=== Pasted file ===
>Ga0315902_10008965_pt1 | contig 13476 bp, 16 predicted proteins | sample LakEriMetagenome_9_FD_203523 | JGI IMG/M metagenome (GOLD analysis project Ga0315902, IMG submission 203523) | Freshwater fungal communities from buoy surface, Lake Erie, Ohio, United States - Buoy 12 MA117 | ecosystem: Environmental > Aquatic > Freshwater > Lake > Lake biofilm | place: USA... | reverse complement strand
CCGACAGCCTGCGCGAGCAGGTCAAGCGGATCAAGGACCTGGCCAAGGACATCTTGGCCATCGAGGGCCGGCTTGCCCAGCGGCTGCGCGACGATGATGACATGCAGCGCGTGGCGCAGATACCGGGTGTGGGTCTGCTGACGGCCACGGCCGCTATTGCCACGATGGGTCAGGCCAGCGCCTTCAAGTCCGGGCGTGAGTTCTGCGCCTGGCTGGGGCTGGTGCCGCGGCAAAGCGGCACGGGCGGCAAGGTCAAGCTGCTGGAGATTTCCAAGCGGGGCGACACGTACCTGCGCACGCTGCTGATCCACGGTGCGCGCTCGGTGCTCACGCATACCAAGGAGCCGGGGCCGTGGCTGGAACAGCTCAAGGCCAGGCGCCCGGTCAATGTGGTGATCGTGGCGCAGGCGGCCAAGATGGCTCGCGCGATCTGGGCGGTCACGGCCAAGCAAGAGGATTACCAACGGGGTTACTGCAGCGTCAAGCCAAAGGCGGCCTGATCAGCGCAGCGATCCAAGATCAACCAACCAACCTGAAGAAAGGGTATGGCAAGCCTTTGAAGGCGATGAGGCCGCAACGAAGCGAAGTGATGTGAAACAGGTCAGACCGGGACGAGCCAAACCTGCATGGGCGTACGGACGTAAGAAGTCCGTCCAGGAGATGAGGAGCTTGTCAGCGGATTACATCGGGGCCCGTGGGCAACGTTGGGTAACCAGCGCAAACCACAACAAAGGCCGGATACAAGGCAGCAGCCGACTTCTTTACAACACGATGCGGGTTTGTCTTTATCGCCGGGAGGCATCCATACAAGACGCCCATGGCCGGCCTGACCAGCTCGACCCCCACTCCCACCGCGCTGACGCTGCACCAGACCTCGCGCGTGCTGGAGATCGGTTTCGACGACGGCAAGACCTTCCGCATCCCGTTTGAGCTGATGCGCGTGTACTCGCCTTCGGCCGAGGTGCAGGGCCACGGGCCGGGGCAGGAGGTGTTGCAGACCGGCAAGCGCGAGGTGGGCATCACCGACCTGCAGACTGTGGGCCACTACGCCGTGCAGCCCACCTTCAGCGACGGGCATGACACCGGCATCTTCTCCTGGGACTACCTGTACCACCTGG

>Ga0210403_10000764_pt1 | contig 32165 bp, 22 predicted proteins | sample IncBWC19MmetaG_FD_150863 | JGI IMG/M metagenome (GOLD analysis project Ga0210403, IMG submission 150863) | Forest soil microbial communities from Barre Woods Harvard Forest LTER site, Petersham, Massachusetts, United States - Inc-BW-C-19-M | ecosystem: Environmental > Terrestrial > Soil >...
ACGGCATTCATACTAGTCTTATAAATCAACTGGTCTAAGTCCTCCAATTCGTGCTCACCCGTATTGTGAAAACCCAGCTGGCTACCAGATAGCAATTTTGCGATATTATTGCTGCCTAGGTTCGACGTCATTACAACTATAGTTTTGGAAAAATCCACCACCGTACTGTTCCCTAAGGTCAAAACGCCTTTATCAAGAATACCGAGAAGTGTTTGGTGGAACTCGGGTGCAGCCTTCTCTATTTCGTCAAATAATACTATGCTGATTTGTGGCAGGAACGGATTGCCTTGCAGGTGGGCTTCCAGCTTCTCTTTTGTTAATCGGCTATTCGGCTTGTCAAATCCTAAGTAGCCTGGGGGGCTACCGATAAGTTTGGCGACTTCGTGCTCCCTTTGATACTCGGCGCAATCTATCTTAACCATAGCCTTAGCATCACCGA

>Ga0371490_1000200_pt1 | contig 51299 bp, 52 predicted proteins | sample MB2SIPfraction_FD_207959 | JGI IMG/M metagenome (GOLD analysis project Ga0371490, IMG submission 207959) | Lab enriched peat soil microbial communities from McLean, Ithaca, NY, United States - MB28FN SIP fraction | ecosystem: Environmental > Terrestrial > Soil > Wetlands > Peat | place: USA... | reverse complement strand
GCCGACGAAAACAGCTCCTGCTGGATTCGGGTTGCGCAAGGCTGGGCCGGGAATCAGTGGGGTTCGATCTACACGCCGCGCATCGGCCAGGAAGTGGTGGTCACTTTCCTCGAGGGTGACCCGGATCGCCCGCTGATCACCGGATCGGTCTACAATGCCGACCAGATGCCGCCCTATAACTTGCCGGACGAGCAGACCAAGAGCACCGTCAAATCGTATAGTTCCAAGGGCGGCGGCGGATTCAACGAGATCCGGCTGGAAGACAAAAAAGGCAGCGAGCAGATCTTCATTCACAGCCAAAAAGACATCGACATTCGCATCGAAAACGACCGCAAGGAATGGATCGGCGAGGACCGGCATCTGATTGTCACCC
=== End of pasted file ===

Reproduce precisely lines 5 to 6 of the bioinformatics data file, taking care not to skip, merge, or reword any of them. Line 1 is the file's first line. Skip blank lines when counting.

>Ga0371490_1000200_pt1 | contig 51299 bp, 52 predicted proteins | sample MB2SIPfraction_FD_207959 | JGI IMG/M metagenome (GOLD analysis project Ga0371490, IMG submission 207959) | Lab enriched peat soil microbial communities from McLean, Ithaca, NY, United States - MB28FN SIP fraction | ecosystem: Environmental > Terrestrial > Soil > Wetlands > Peat | place: USA... | reverse complement strand
GCCGACGAAAACAGCTCCTGCTGGATTCGGGTTGCGCAAGGCTGGGCCGGGAATCAGTGGGGTTCGATCTACACGCCGCGCATCGGCCAGGAAGTGGTGGTCACTTTCCTCGAGGGTGACCCGGATCGCCCGCTGATCACCGGATCGGTCTACAATGCCGACCAGATGCCGCCCTATAACTTGCCGGACGAGCAGACCAAGAGCACCGTCAAATCGTATAGTTCCAAGGGCGGCGGCGGATTCAACGAGATCCGGCTGGAAGACAAAAAAGGCAGCGAGCAGATCTTCATTCACAGCCAAAAAGACATCGACATTCGCATCGAAAACGACCGCAAGGAATGGATCGGCGAGGACCGGCATCTGATTGTCACCC